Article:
Utah State Legislature revamps website for mobile
Visitors to the Utah State Legislature’s website have long encountered a user experience different from the stark white backgrounds and simple designs of other state legislative domains.
Even as it sits far ahead of many state governments in that regard, the Legislature has elected not to settle, and it has unveiled a revamped website experience for the 2018 session, which is set to begin Jan. 22.
Jonathan Ball, who leads the office of the Legislative Fiscal Analyst, and a member of the committee overseeing the project, said the changes to the website were intended to fulfill three priorities: crafting a mobile-responsive experience, making more use of device location data and making the site as accessible to as wide of a range of people as possible.
“The whole point of this thing is to get citizens involved with the legislative process; help them find the information easily and part of that is the clean aesthetic,” Ball said.
Utah Interactive, a Salt Lake City-based firm that the state government hires to develop its websites, carried out the committee’s objectives.
The new website is designed to respond to all browsing devices, whether it’s a computer, tablet or smartphone.
Without a mobile adaptive design, following bills during hearings or looking up sections of state code can be difficult on a smartphone or tablet. The redesign aims to tackle this issue of usability.
“If you’re on Main Street (in Salt Lake City) on your phone or even if you’re in the lobby here at the Capitol, you can pull it out and find the information you’re looking for, and you wouldn’t have to go find a desktop or a laptop to do it easily,” Ball said.
Local representatives and senators are the first thing a user sees when logging into the site. When a visitor provides their device’s location data, their legislators are listed at the top. For example, the site automatically informs a visitor from Park City that their representatives are Rep. Tim Quinn, House District 54, and Sen. Kevin Van Tassell, Senate District 26.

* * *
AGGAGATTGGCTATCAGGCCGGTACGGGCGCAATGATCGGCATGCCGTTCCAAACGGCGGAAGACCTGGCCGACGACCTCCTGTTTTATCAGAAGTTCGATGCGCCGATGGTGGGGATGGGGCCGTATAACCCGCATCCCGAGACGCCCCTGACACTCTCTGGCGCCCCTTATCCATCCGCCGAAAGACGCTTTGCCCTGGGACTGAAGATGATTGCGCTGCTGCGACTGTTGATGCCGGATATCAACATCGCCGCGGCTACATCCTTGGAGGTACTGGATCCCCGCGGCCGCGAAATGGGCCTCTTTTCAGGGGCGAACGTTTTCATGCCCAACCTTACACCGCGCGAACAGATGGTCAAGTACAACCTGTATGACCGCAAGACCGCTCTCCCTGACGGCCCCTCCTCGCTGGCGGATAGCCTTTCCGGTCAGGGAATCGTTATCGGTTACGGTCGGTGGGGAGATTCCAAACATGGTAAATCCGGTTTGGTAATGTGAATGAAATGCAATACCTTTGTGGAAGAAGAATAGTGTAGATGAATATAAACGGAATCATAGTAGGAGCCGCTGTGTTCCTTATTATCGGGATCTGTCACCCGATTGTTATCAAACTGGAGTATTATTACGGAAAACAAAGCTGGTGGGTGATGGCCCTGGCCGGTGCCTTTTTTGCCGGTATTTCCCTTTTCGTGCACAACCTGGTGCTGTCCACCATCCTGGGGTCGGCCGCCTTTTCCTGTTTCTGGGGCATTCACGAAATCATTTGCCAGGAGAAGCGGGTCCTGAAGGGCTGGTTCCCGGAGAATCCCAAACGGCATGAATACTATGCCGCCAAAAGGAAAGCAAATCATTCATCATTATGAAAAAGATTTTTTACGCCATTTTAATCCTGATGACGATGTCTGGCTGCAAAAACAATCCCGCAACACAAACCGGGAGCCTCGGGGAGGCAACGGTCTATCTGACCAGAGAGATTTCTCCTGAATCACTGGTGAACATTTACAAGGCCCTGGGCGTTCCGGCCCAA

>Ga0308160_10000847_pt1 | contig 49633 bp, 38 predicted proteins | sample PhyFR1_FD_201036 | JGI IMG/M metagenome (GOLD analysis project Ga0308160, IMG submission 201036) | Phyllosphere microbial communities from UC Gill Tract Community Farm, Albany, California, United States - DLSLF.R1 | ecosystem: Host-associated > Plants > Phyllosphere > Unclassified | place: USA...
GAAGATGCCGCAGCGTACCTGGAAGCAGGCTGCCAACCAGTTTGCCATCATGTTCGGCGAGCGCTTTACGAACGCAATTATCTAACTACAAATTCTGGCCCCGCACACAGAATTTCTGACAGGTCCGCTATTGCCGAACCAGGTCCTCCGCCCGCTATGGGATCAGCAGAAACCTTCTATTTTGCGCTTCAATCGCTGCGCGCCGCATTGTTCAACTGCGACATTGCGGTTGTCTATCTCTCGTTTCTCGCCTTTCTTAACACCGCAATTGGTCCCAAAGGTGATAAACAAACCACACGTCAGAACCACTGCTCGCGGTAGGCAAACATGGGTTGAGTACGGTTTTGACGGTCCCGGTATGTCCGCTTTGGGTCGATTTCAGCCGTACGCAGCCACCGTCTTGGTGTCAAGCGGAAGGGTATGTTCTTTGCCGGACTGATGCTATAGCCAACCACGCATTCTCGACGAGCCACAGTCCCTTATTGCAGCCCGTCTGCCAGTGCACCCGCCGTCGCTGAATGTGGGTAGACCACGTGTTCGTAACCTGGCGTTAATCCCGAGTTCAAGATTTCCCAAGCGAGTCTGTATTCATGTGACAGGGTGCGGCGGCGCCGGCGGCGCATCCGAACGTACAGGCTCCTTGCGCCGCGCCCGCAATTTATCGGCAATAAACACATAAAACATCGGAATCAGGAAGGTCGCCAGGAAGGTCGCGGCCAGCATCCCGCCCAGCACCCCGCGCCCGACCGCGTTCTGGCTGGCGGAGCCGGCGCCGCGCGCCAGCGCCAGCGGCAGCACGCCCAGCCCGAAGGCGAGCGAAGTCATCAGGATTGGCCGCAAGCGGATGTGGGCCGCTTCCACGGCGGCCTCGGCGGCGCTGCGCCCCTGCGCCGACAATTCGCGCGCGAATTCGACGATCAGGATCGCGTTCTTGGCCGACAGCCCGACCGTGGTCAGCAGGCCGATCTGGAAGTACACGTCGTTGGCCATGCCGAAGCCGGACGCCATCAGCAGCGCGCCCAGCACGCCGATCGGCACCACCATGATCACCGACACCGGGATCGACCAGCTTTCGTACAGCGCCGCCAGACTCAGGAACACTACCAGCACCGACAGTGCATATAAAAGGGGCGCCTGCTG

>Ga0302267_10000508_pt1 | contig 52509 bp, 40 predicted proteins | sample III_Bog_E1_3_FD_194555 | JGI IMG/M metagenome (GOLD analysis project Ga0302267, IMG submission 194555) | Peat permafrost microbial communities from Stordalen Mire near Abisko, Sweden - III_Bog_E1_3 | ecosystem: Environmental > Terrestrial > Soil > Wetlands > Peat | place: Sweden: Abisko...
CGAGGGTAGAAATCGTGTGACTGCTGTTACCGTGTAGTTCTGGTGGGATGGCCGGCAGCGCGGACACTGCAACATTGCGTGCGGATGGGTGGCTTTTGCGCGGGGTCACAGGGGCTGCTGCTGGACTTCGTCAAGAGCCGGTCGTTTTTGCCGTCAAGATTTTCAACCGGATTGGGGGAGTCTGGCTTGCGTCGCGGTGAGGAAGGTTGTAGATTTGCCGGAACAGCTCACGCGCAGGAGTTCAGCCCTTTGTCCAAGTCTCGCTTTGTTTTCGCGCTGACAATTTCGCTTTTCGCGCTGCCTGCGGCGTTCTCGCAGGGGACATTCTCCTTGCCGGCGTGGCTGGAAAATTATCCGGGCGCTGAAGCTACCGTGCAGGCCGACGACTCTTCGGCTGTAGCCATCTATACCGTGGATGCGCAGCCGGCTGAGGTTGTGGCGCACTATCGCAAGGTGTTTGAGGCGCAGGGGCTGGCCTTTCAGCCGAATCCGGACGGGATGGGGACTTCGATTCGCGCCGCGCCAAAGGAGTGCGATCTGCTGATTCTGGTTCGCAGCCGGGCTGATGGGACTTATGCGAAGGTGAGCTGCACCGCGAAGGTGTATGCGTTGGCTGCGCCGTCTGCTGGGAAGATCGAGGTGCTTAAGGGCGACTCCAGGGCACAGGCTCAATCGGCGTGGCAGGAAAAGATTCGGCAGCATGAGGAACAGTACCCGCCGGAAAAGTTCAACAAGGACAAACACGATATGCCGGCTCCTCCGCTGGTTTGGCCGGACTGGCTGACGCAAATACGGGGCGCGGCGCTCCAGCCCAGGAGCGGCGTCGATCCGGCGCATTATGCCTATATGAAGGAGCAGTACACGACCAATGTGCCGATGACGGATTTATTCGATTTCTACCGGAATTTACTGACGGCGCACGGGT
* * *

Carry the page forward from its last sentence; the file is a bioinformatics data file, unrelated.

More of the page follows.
Legislators can also be found with an interactive district map. Ball said the location services will soon expand to quickly show legislators’ recent activity.
The location feature stands to be particularly useful in places like Kimball Junction, where the difference between state representatives can come down to which side of S.R. 224 a voter lives on.
The site includes big, bold fonts and buttons. A menu at the top of the page also presents options to adjust text size, as well as offering a text-only mode and a high contrast color mode.
“We want to make sure that if you’re using a reader, if you’re visually impaired or hearing impaired, you can get the data just as easily as somebody who isn’t,” Ball said.
The site’s search engine has been revamped to better direct users to legislators, committees, bills and other information crucial to voters.
A calendar of events has also been added to the front page, displaying committee times, session start and end dates and other events.
Other new additions to the site include a 360-degree tour of the Utah Capitol grounds and a “Trending” section which will showcase pieces of legislation that are getting a large amount of traffic.
The 2018 session of the Utah legislature gavels in on Jan. 22. Anyone interested in following along with the session’s twists and turns can view the hashtag #utpol on Twitter for live updates and discussion.
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Gretchen Milliken started as the Park City planning director at the beginning of February. Like many others in the community, she sees the amount of traffic as a challenge.